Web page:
Intense magnetic field lines trap
3.Coronal mass ejection
Explosive ejection of gas and plasma from the sun
A space hazard…
Typical concentration of particles near Earths ~1 particle / cm3
Typical velocity ~400 km/sec;
5.During a solar flare, particle flux increases by a factor > 100,000
6.Ionized radiation is bad for you…
Sievert – measure of radiation energy
absorbed (in gamma ray equivalent)
(joules per kg)
7.Ionized radiation is bad for you…
Multiply rem x 10 to get mSv
8.GCR provide an inescapable radiation background which varies over the solar cycle of
about 11 years. GCR are maximum when solar activity is minimum and vice-versa. The
resulting dose equivalent at aircraft also varies quite strongly with altitude and latitude
The following table provides estimates of the radiation dose equivalent at the times of a
recent solar minimum (10/86) and solar maximum (7/89) for representative high and low
latitude locations at 90 degrees west longitude as a function of altitude. These values
were obtained through the use of the CARI-6 program developed by the Civil
Aeromedical Institute of the Federal Aviation Administration.
The atmosphere protects us from the solar
Dose Equivalent Rate (micro-sieverts per hour (uSv/h)
Solar Minimum (10/86)
Solar Maximum (7/89)
We are continually exposed to dose equivalent rates of about 6 to 12 uSv per day at sealevel due to GCR and radiation from the ground which is dependent on our location, as
well as radiation from within our own bodies. Thus a two-hour flight at conventional
altitudes (20,000 - 40,000 ft) may approximately double one's radiation dose for the day.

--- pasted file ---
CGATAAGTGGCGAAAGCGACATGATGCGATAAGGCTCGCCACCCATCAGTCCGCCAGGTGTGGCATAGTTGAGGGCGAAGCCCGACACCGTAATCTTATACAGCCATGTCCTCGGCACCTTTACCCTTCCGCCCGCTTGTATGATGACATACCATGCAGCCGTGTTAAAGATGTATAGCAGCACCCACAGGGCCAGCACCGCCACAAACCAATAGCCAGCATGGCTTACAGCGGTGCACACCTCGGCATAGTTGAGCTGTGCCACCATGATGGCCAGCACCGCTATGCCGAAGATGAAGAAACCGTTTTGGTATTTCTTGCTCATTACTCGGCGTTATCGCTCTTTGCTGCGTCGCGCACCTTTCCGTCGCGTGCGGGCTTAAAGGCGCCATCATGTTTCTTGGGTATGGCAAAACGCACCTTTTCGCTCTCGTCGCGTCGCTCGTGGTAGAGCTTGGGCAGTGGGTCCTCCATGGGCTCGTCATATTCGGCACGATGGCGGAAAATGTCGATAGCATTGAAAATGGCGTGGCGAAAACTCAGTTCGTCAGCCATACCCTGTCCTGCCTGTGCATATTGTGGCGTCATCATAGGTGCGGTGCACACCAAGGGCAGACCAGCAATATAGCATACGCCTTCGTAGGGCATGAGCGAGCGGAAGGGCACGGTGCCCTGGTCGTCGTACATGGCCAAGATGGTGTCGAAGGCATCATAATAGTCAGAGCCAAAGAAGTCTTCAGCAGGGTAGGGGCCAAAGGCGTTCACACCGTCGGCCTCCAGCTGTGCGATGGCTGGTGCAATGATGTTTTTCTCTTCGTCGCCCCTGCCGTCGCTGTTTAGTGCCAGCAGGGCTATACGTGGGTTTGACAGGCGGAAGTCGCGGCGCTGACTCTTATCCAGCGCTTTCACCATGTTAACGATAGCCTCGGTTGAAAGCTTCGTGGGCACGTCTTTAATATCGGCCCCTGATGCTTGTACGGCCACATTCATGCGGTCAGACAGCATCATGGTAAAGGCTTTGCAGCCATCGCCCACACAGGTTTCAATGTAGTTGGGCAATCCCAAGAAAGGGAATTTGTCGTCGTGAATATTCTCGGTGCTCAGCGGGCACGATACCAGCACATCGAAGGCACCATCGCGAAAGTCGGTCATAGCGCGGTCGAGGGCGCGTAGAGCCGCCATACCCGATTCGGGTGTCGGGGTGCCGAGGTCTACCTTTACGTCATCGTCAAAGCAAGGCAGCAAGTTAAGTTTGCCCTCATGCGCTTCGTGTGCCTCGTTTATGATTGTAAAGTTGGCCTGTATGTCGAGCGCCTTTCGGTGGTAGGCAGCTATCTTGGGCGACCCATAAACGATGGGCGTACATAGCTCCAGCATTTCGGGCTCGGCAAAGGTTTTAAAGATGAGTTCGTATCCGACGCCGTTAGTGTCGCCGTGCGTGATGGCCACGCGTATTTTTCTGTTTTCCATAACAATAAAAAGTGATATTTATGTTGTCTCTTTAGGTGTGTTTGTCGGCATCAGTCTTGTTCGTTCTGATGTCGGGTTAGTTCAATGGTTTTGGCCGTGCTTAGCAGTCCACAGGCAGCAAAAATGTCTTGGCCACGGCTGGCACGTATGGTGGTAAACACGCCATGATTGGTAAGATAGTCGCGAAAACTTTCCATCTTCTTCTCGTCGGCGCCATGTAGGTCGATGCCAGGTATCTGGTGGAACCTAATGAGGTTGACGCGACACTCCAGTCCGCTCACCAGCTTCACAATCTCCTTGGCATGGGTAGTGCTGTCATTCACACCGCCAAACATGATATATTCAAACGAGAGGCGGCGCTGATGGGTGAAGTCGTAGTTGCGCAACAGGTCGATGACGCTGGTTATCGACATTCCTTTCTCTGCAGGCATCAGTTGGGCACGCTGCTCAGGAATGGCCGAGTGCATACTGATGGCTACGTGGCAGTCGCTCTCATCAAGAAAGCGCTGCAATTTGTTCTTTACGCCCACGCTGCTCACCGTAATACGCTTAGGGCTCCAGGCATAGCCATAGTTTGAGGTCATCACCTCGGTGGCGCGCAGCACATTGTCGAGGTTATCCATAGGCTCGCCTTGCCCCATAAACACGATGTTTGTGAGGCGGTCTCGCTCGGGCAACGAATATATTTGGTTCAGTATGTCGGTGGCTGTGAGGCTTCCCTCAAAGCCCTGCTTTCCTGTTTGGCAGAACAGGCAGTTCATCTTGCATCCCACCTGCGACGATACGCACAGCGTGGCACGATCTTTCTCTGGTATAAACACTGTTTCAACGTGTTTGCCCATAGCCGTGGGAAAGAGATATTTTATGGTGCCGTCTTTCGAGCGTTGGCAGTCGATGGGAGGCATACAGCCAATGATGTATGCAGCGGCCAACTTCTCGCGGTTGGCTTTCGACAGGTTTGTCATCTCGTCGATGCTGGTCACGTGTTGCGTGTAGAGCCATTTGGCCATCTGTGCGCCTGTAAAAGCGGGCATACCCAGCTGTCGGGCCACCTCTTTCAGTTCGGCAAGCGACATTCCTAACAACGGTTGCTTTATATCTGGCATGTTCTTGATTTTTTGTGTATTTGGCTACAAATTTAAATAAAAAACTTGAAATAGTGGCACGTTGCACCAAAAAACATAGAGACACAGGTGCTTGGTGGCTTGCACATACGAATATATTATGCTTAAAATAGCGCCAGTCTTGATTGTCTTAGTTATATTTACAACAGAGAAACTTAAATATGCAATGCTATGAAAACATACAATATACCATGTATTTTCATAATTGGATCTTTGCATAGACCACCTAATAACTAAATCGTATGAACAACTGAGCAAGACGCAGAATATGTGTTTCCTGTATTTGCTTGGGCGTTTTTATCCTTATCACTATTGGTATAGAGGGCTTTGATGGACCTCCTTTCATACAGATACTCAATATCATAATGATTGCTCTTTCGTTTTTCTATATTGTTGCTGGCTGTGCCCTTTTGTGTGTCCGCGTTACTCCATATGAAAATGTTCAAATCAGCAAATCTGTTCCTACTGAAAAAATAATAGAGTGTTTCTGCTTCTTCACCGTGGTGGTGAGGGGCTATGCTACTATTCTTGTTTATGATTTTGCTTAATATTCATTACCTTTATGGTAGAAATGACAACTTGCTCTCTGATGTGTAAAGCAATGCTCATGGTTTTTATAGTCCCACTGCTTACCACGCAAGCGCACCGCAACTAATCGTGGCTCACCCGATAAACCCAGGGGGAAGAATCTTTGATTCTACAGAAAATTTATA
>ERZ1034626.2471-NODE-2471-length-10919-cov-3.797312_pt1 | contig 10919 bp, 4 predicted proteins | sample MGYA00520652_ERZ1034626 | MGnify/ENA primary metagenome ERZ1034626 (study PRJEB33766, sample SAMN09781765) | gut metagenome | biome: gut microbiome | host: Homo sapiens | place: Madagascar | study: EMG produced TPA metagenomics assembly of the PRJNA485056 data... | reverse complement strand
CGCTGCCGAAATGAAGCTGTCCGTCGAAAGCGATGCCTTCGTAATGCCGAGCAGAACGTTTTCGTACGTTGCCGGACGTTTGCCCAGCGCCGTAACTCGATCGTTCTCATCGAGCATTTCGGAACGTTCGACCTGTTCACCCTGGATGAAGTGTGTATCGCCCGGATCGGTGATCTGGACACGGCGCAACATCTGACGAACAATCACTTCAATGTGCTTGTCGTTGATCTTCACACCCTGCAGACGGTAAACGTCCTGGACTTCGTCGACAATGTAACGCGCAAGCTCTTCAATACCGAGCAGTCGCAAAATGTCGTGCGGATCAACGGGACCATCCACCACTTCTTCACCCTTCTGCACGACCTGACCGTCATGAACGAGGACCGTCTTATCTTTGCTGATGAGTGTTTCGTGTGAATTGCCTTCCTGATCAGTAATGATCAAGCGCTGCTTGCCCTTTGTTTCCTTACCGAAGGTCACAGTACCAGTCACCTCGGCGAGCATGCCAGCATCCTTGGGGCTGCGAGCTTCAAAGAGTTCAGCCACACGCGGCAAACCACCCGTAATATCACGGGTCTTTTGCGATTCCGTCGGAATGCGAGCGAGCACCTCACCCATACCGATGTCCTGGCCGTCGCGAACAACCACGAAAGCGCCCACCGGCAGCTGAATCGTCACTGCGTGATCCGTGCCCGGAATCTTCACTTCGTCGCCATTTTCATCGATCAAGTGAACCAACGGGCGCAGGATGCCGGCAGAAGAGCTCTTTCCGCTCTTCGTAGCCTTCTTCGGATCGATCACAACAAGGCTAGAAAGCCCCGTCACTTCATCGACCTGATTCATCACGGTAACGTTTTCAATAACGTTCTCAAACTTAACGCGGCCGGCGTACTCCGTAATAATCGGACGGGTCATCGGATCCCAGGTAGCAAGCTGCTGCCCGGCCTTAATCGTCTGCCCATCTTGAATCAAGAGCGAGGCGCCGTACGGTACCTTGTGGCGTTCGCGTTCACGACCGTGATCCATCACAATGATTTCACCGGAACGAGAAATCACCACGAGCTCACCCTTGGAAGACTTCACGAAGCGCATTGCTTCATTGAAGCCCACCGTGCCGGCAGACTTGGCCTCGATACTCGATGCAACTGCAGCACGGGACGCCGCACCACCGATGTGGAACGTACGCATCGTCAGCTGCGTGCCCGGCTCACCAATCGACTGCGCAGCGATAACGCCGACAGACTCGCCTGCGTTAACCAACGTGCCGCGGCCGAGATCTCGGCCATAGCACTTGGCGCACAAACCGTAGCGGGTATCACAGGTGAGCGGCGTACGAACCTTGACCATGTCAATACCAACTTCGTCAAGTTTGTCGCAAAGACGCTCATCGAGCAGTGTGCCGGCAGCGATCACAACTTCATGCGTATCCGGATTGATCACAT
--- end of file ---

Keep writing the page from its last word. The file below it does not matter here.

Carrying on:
Mostly, it is the mass of the atmosphere that shields us from
solar wind radiation, but the magnetic field helps too
Solar particle events of sufficient size to provide significant exposure increases are rare1.
In 11 years one could expect up to three events, each of which might produce an
9.Interaction of the solar wind and Earth’s magnetic field
All else being equal, this is what the Earth’s field would
look like from far away
10.But the solar wind cannot cross fields lines, so what happens?
11.Bow shock – where velocity of solar wind drops sharply as it approaches the magnetopause
Magnetopause – delimits boundary between solar wind and Earth’s magnetosphere.
Magnetosheath – region between the bow shock and the magnetopause
Outside the bow shock the solar wind wins, Inside the magnetopause the Earth’s field wins,
in between is a messy competition
12.The magnetic conditions inside and outside the
Earth’s magnetosphere are very different
Much quieter inside
13.Generation of a current sheet in the magneto-tail.
Occurs where the magnetic field switches from south to north, and
the field lines are stretched out by the solar wind
Circles show the sense of the magnetic field around parallel wires
(with current into page). For a ‘sheet’ of current, the magnetic field
Would be given by the red and green lines.
14.The solar current sheet (or magnetic equator)
Controlled by off-axis dipole, and ~27 day solar rotation.
Magnetic equator precesses; from Earth it appears to oscillate
up and down
15.Some small amount of charged particles can enter magnetopause
where field lines and particle trajectories are most nearly parallel
16.Go to notes on electron orbits in magnetic fields….
18.Aurora Borealis (northern lights)
22.Van Allen radiation belts
Outer belt: 4 to 5 Re, electrons
Inner belt: 0.01 to 1.5 Re, protons, particles
24.1 hour in Van Allen Belt
Multiply rem x 10 to get mSv
25.The South Atlantic Anomaly
SAA is the closest approach of Van Allen radiation belt to the
Happens b/c magnetic pole is tilted relative to Earth’s axis, and
b/c Earth’s magnetic field is not uniform
If you are an astronaut or a satellite you want to avoid the area
(Hubble shuts down).
SAA is drifting westward ~0.3o per year
26.Magnetic fields on other planets….
Saturn Uranus Neptune
1.4-1.6 R M 6-12 RE 50-100 RJ 16-22 RS 18-19 RU 23-26 RN
Saturn sometimes sits within Jupiter’s magnetosphere
27.Jupiter’s radiation belt
(Jupiter’s magnetotail extends beyond Saturn)
28.Aurora on Jupiter
29.Jupiter’s northern lights
Io is a major source of plasmaSulphur dioxides photo dissociates…